A LONG-STANDING Conservative councillor has revealed he is leaving politics to start a new career. Councillor James Airey, the leader of the Conservative group on Cumbria County Council, will depart at the end of the month. The Urswick-based councillor has been in local politics in the area for the past two decades and has tried four times to become an MP four times.

He came closest in the 2019 general election when he was fewer than 2,000 votes behind South Lakes MP Tim Farron.

The Mail: RESIGNATION: James AireyRESIGNATION: James Airey

He sparked controversy in one of his final meetings.

During a virtual Cumbria County Council debate on child food poverty, Cllr Airey upset Labour Cllr Dr Karen Lockwood by walking out of her speech by messaging on Teams that 'he’d rather be home washing his hair.' Cllr Lockwood interrupted the flow of her speech to vent her fury at the remark. She said: “Is it that we think washing our hair is more important than listening to a speech on child and food poverty?"

The Mail: UPSET: Cllr Dr Karen LockwoodUPSET: Cllr Dr Karen Lockwood

Cllr Airey said: “I listened to the vast majority of the speech.” “I of course share concerns about child poverty and families in need of support but Dr Lockney descended into a left wing anti conservative rant. I thought I left politely considering.” Cllr Airey will take up his new role as the National Farmers Union adviser for Cumbria on December 1. He said: “It’s a difficult choice to go now but I’m going back to my agricultural roots. “It is the right decision for me and my family. “It is going to be an exciting and challenge change from front-line politics.” Cllr Airey's political career began as a Lancaster city councillor in the Lune Valley 23 years ago. He has been a Cumbria county councillor for the last 12 years.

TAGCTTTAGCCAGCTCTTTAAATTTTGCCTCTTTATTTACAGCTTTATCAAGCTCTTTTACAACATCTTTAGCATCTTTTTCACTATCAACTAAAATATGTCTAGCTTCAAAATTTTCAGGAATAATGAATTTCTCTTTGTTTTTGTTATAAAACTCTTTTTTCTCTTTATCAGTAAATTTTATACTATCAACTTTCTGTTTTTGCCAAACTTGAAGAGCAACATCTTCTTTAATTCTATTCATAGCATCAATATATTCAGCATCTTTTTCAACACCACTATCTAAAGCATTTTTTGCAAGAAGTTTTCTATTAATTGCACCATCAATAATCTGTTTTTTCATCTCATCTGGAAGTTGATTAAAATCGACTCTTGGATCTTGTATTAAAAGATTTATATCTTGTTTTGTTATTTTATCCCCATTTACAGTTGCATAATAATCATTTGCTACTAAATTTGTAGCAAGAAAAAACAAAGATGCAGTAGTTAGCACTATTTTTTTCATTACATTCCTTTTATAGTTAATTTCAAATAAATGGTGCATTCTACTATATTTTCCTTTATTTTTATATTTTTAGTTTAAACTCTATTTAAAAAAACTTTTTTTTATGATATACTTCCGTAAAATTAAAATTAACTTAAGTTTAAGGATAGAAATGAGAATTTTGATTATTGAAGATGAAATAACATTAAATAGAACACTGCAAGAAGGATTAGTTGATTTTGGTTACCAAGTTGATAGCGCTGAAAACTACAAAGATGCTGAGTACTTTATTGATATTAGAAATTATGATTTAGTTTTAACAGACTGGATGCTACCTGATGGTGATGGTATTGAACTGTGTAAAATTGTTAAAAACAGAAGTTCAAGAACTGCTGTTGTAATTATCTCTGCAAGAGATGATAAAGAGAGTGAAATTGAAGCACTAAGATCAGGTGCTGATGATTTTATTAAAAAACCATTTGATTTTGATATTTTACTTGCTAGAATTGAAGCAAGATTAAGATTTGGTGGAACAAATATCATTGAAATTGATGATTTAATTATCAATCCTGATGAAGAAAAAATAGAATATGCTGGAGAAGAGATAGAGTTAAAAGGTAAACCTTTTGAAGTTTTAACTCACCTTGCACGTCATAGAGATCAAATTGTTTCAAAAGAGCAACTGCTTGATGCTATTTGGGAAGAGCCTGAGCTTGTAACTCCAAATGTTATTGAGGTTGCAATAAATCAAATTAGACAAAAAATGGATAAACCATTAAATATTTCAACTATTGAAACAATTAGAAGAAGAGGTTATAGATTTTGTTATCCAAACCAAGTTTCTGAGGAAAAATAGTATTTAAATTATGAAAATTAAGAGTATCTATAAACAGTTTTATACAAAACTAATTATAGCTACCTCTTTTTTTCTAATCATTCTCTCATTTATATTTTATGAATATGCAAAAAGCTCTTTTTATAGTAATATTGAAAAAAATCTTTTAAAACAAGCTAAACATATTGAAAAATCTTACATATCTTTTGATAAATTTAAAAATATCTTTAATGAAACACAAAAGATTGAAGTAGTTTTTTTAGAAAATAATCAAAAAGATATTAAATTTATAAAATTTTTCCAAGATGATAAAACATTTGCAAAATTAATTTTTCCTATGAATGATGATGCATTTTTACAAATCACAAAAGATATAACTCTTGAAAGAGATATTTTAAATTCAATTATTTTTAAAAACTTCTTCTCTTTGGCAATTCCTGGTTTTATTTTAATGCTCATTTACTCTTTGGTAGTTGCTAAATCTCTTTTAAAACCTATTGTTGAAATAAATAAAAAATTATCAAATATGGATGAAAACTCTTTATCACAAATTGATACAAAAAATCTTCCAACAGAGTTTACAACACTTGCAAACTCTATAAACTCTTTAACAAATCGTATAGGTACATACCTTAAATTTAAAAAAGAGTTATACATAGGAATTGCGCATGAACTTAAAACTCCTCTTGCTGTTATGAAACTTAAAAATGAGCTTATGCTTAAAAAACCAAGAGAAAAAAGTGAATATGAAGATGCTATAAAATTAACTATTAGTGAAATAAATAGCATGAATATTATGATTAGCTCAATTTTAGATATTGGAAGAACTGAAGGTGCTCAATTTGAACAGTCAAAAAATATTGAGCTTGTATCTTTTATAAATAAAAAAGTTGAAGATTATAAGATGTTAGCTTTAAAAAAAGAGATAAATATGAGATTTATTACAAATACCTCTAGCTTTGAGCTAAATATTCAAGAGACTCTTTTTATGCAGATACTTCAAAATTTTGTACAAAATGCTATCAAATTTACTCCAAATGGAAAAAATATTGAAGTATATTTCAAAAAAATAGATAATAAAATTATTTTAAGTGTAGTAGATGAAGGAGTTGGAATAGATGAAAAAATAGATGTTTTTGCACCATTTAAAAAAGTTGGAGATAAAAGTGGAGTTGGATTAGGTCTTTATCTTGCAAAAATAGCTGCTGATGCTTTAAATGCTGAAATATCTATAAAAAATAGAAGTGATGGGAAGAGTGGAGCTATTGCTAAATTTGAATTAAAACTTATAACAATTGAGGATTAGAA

During that time, he ran for Parliament four times without success, something he described as 'not being in the right place at the right time.' He said he would miss some of the people he has worked with. He said: “ The Covid situation has made it difficult to be able to say goodbye with any form of a leaving party, including being able to see people from the opposite benches who I also admire.” His departure leaves a void at the top of Tory party in the county. No date has been set to appoint his replacement.